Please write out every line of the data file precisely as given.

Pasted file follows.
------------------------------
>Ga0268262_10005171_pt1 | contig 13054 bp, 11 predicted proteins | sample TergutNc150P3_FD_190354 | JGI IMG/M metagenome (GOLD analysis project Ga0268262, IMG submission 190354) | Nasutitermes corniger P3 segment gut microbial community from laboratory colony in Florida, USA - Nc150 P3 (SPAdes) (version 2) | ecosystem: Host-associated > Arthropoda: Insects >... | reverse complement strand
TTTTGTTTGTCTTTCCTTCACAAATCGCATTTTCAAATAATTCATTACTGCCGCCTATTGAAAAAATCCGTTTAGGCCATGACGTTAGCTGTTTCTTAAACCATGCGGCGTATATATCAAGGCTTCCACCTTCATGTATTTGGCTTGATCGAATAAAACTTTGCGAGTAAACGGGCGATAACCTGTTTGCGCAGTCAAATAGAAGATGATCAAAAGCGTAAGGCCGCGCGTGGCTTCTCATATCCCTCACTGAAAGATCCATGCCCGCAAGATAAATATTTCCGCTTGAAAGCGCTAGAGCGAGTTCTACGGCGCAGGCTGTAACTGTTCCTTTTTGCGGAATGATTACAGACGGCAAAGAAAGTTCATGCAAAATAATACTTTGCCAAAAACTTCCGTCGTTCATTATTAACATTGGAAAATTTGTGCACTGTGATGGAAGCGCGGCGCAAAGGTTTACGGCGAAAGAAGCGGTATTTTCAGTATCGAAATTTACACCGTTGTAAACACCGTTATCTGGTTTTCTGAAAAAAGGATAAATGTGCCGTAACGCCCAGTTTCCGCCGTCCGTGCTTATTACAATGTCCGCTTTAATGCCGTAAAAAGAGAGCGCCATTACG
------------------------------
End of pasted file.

>Ga0268262_10005171_pt1 | contig 13054 bp, 11 predicted proteins | sample TergutNc150P3_FD_190354 | JGI IMG/M metagenome (GOLD analysis project Ga0268262, IMG submission 190354) | Nasutitermes corniger P3 segment gut microbial community from laboratory colony in Florida, USA - Nc150 P3 (SPAdes) (version 2) | ecosystem: Host-associated > Arthropoda: Insects >... | reverse complement strand
TTTTGTTTGTCTTTCCTTCACAAATCGCATTTTCAAATAATTCATTACTGCCGCCTATTGAAAAAATCCGTTTAGGCCATGACGTTAGCTGTTTCTTAAACCATGCGGCGTATATATCAAGGCTTCCACCTTCATGTATTTGGCTTGATCGAATAAAACTTTGCGAGTAAACGGGCGATAACCTGTTTGCGCAGTCAAATAGAAGATGATCAAAAGCGTAAGGCCGCGCGTGGCTTCTCATATCCCTCACTGAAAGATCCATGCCCGCAAGATAAATATTTCCGCTTGAAAGCGCTAGAGCGAGTTCTACGGCGCAGGCTGTAACTGTTCCTTTTTGCGGAATGATTACAGACGGCAAAGAAAGTTCATGCAAAATAATACTTTGCCAAAAACTTCCGTCGTTCATTATTAACATTGGAAAATTTGTGCACTGTGATGGAAGCGCGGCGCAAAGGTTTACGGCGAAAGAAGCGGTATTTTCAGTATCGAAATTTACACCGTTGTAAACACCGTTATCTGGTTTTCTGAAAAAAGGATAAATGTGCCGTAACGCCCAGTTTCCGCCGTCCGTGCTTATTACAATGTCCGCTTTAATGCCGTAAAAAGAGAGCGCCATTACG